Don't shoot down that drone!

Most Americans celebrated Independence Day with parades, backyard barbecues, and fireworks displays. Not Jimmy Causey. Causey, a South Carolina inmate serving a life sentence for kidnapping, celebrated our nation’s birthday by escaping from prison – again. As with his previous escape, Causey was apprehended three days later. Unlike his 2005 prison break, however, authorities believe this time Causey had help acquiring the wire cutters used in his getaway -- from a drone.

As the New York Times reported, “We 100 percent know a cellphone was used or multiple cellphones were used while he was incarcerated, and we believe a drone was used to fly in the tools that allowed him to escape,” Bryan Stirling, the director of the South Carolina Department of Corrections, said at a news conference on Friday.

This isn’t the first reported instance of a drone dropping contraband into a prison yard. State and federal correctional facilities across the country have been grappling with this aerial smuggling phenomenon for several years. The Washington Post reported in 2016 that “prison inmates, a remarkably ingenious bunch, are disrupting long-standing methods of smuggling drugs, porn and cellphones the same way online retailers hope to one day deliver socks and underwear to American homes — through the air, with drones.”

Drones are also interfering with restricted airspace above the White House and, more recently, above the Goodwin Fire burning near Prescott, Arizona, where air firefighting operations have been grounded twice due to meddling drones. This modern-day trespassing dilemma is not limited to prison yard contraband or drones hovering above forest fires – or your backyard. Homeland Security officials are now concerned that ISIS’ use of armed drones on the battlefield could be the next means of carrying out an attack on U.S. soil. And federal and state governments must grapple with drones that may fly over government facilities or interfere with commercial aircraft.

The FAA has promulgated regulations governing the operation of drones in commercial and restricted air spaces. But those regulations hit an enforcement snag in May when a Maryland federal court ruled the FAA lacks statutory authority to require hobbyists to register their drones. States are also getting into the drone regulatory mix. Last year, Arizona enacted a law prohibiting drone interference with emergency or law enforcement operations. So far, one of the drone operators who grounded Goodwin Fire operations has been charged under this new law.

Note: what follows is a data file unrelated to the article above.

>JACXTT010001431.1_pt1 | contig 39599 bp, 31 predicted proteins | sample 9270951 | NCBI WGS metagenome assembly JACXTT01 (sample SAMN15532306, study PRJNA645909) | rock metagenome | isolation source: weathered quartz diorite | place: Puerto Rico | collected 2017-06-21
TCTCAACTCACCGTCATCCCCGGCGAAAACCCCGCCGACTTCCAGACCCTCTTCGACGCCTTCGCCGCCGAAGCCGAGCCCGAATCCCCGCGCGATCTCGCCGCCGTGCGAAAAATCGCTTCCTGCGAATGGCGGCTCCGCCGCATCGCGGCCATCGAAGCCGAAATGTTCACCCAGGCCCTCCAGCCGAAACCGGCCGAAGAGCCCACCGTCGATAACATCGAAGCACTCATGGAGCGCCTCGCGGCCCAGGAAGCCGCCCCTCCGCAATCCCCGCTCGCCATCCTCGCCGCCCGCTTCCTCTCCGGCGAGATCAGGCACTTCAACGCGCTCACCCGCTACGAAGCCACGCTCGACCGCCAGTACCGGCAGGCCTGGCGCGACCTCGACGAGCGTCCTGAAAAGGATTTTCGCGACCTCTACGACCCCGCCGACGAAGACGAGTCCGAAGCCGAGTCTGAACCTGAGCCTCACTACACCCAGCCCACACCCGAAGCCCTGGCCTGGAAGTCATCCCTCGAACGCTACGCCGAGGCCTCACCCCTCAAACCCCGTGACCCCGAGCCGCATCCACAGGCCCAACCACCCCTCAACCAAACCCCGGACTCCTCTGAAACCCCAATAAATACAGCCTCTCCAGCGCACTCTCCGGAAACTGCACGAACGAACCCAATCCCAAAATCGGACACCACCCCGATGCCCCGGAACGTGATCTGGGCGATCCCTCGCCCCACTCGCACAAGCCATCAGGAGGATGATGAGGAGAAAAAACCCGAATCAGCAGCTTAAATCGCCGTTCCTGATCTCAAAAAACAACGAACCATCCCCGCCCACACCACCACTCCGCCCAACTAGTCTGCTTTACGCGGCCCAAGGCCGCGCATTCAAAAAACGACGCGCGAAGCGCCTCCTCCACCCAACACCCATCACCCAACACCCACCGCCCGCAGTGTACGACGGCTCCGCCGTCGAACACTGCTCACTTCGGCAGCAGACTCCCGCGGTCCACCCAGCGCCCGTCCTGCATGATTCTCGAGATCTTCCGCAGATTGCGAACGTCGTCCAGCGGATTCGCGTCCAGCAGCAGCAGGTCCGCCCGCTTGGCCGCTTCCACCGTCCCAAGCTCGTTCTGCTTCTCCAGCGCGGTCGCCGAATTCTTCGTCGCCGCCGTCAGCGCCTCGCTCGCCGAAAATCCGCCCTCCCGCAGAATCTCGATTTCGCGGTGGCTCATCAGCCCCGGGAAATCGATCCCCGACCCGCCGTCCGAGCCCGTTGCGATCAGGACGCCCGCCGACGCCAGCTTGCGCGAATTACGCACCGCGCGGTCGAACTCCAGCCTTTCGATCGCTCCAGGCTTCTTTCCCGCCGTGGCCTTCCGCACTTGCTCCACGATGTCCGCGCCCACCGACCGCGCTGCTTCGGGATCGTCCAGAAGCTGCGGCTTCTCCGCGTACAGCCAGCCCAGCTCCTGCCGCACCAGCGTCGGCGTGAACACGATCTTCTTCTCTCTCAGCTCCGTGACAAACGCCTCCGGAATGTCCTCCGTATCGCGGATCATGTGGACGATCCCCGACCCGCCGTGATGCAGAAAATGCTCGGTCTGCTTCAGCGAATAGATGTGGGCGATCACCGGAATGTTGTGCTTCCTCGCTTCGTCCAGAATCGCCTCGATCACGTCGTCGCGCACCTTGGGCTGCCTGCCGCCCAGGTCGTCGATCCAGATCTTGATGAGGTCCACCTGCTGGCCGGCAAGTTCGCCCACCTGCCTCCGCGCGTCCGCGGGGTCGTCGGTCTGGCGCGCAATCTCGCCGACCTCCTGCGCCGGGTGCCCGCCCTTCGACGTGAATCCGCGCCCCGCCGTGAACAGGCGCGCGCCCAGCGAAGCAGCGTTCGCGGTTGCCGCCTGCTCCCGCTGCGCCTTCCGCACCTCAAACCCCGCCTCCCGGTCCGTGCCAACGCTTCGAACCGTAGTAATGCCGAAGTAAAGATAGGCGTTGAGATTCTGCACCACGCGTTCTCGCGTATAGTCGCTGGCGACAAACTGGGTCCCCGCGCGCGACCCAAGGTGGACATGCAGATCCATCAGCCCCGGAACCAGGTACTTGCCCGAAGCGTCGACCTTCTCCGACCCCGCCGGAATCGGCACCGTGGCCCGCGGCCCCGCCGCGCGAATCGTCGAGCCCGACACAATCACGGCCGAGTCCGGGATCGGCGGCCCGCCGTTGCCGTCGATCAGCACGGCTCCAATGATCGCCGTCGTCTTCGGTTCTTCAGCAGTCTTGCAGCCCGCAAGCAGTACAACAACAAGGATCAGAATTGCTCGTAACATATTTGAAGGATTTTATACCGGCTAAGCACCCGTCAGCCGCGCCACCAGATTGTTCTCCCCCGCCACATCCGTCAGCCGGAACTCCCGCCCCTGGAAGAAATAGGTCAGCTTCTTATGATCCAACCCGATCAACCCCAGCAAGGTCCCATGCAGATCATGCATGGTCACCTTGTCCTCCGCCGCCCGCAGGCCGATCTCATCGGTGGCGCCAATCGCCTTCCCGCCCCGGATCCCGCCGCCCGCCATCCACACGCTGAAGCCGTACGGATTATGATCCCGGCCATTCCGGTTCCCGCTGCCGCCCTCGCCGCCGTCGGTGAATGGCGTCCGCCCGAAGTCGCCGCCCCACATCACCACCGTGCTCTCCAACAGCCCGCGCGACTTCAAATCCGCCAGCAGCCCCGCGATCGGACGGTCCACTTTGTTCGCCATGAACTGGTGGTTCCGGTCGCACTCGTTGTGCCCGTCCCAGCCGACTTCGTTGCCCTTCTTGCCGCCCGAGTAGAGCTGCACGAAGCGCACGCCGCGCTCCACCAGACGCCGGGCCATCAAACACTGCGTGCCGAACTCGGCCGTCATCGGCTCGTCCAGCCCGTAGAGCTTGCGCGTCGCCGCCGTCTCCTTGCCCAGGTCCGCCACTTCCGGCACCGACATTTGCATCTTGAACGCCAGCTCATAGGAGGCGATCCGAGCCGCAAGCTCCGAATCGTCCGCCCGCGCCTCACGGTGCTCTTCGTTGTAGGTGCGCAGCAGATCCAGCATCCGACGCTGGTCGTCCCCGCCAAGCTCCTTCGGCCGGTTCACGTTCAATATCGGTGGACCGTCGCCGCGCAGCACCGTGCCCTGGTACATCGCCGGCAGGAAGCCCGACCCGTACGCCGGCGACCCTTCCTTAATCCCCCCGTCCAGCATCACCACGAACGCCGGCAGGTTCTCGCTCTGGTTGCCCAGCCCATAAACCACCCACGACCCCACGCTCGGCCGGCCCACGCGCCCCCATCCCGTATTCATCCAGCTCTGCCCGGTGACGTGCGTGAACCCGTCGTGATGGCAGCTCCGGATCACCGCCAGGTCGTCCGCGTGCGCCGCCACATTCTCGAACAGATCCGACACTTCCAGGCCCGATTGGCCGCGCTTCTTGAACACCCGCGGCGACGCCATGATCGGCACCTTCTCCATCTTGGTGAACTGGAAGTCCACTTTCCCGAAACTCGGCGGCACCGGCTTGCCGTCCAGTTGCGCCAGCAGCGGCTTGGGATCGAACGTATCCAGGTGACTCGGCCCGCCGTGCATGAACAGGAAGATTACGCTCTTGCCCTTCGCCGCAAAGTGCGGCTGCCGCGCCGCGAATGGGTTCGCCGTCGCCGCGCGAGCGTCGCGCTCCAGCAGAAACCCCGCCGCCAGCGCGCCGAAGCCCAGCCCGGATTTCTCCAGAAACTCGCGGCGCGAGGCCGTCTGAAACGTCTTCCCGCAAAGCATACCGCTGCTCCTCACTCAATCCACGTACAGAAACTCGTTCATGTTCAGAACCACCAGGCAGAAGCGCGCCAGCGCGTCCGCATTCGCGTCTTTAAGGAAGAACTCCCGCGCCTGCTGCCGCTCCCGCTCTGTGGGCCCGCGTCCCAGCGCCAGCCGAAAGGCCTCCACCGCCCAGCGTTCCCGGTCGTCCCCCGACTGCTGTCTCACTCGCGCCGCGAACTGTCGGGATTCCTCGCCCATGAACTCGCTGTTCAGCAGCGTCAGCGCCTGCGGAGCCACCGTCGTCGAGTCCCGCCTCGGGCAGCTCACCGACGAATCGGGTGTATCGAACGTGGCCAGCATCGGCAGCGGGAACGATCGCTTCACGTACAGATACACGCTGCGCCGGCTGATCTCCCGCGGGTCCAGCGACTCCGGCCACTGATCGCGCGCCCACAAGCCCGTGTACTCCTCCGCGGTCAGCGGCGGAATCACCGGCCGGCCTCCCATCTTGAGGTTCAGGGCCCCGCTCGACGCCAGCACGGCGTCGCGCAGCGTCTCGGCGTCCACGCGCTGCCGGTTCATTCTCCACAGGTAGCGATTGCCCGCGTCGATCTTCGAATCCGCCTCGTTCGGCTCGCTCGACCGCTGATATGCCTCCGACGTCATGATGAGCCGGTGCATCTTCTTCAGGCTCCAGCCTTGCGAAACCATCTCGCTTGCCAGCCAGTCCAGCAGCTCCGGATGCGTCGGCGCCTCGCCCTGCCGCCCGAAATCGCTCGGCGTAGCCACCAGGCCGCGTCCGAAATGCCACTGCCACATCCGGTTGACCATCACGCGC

But what offensive measures can be used to “take down” a drone invading private or protected spaces? Under what circumstances? And are those measures legal? The proliferation of commercial and hobbyist drones has generated a burgeoning industry in counter-drone technology. But private citizens, businesses, and governments may be violating federal and state law if they use counter-drone technology to jam a drone signal or pick up a gun to shoot it out of the sky.

You’d think a Secret Service sharpshooter standing atop the White House could shoot down a drone hovering overhead. Or that the "hot shot" teams battling nearly two dozen forest fires in Arizona could simply jam the signal of a trespassing drone and send it plummeting to the earth rather than suspend their firefighting operations.    

But you’d be wrong. Section 32 of Title 18, United States Code, makes is a felony punishable by up to twenty years in prison to set fire to, damage, destroy, disable or wreck any aircraft in the special aircraft jurisdiction of the United States (which pretty much applies to any aircraft in flight). The statute makes no distinction between manned and unmanned aircraft.

The legal restrictions on offensive drone measures don’t stop there. If a private citizen or a government official uses a counter-drone measure to electronically interfere with a drone, they may run afoul of the Federal Wiretap Act or the federal Pen Register Trap and Trace Device statute (and similar state laws), which prohibit the interception of electronic communications, a broadly-defined term, and the use of devices that record or decode signaling or other information associated with an electronic communication. And, depending on who you are and where you are, discharging a firearm at a drone – even a drone hovering above your property – may violate federal or state firearms laws.

The FY 2017 National Defense Authorization Act exempts certain DOD and DOE facilities and assets from the Title 18 criminal provisions that preclude offensive measures against drones. But this exemption does not extend to other federal facilities or state or private land.

Drone use is only going to increase. The FAA estimates that small, hobbyist drone purchases may grow from 1.9 million in 2016 to as many as 4.3 million by 2020. And the commercial use of drones is still in its infancy. As with so many technological advancements, the law has not kept pace. Congress, state legislatures, and regulatory agencies must now grapple with the public policy, privacy, and public safety implications of this increasingly prevalent technology.

In the meantime, don't shoot down that drone!

Caroline Lynch